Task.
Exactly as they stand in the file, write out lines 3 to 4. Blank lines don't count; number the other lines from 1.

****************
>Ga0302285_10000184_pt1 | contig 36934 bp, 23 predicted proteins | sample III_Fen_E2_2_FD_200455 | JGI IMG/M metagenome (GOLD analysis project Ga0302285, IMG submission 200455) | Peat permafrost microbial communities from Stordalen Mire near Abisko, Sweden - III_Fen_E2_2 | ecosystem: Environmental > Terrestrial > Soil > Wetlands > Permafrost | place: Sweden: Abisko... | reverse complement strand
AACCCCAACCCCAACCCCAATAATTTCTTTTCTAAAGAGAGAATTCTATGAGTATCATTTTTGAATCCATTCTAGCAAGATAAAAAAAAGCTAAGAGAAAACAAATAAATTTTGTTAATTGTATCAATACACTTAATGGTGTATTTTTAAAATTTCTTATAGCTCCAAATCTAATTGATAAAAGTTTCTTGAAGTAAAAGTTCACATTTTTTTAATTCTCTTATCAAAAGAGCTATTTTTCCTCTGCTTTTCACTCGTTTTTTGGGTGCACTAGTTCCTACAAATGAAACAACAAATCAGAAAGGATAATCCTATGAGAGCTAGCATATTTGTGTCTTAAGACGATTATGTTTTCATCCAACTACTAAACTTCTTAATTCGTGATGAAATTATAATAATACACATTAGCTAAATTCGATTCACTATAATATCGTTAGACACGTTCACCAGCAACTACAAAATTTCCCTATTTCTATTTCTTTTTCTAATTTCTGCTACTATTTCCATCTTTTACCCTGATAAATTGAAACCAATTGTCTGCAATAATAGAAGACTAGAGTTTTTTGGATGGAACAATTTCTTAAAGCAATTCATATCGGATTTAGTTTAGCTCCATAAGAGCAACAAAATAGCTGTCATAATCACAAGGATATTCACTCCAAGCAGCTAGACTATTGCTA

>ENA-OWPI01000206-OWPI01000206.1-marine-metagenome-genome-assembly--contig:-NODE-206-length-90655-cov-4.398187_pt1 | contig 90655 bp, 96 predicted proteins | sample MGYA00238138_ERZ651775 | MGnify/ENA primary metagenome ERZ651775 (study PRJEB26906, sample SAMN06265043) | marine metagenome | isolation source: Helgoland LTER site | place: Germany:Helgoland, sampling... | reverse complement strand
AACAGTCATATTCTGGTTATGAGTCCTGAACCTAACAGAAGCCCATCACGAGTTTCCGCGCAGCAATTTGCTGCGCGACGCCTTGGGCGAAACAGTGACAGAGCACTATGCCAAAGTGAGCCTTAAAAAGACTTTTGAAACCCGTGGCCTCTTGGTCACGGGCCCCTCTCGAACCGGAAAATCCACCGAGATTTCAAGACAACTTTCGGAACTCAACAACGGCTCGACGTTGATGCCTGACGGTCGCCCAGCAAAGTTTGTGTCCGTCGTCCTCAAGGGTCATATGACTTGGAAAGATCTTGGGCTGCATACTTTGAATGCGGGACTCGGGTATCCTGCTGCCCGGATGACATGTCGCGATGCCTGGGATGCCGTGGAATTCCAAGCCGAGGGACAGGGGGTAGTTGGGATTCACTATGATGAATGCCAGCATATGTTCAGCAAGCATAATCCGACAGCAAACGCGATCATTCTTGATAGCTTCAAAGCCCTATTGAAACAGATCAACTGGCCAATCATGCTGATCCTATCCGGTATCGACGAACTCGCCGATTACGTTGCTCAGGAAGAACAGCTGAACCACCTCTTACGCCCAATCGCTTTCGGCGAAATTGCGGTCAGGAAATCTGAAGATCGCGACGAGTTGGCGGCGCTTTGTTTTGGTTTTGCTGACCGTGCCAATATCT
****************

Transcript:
>ENA-OWPI01000206-OWPI01000206.1-marine-metagenome-genome-assembly--contig:-NODE-206-length-90655-cov-4.398187_pt1 | contig 90655 bp, 96 predicted proteins | sample MGYA00238138_ERZ651775 | MGnify/ENA primary metagenome ERZ651775 (study PRJEB26906, sample SAMN06265043) | marine metagenome | isolation source: Helgoland LTER site | place: Germany:Helgoland, sampling... | reverse complement strand
AACAGTCATATTCTGGTTATGAGTCCTGAACCTAACAGAAGCCCATCACGAGTTTCCGCGCAGCAATTTGCTGCGCGACGCCTTGGGCGAAACAGTGACAGAGCACTATGCCAAAGTGAGCCTTAAAAAGACTTTTGAAACCCGTGGCCTCTTGGTCACGGGCCCCTCTCGAACCGGAAAATCCACCGAGATTTCAAGACAACTTTCGGAACTCAACAACGGCTCGACGTTGATGCCTGACGGTCGCCCAGCAAAGTTTGTGTCCGTCGTCCTCAAGGGTCATATGACTTGGAAAGATCTTGGGCTGCATACTTTGAATGCGGGACTCGGGTATCCTGCTGCCCGGATGACATGTCGCGATGCCTGGGATGCCGTGGAATTCCAAGCCGAGGGACAGGGGGTAGTTGGGATTCACTATGATGAATGCCAGCATATGTTCAGCAAGCATAATCCGACAGCAAACGCGATCATTCTTGATAGCTTCAAAGCCCTATTGAAACAGATCAACTGGCCAATCATGCTGATCCTATCCGGTATCGACGAACTCGCCGATTACGTTGCTCAGGAAGAACAGCTGAACCACCTCTTACGCCCAATCGCTTTCGGCGAAATTGCGGTCAGGAAATCTGAAGATCGCGACGAGTTGGCGGCGCTTTGTTTTGGTTTTGCTGACCGTGCCAATATCT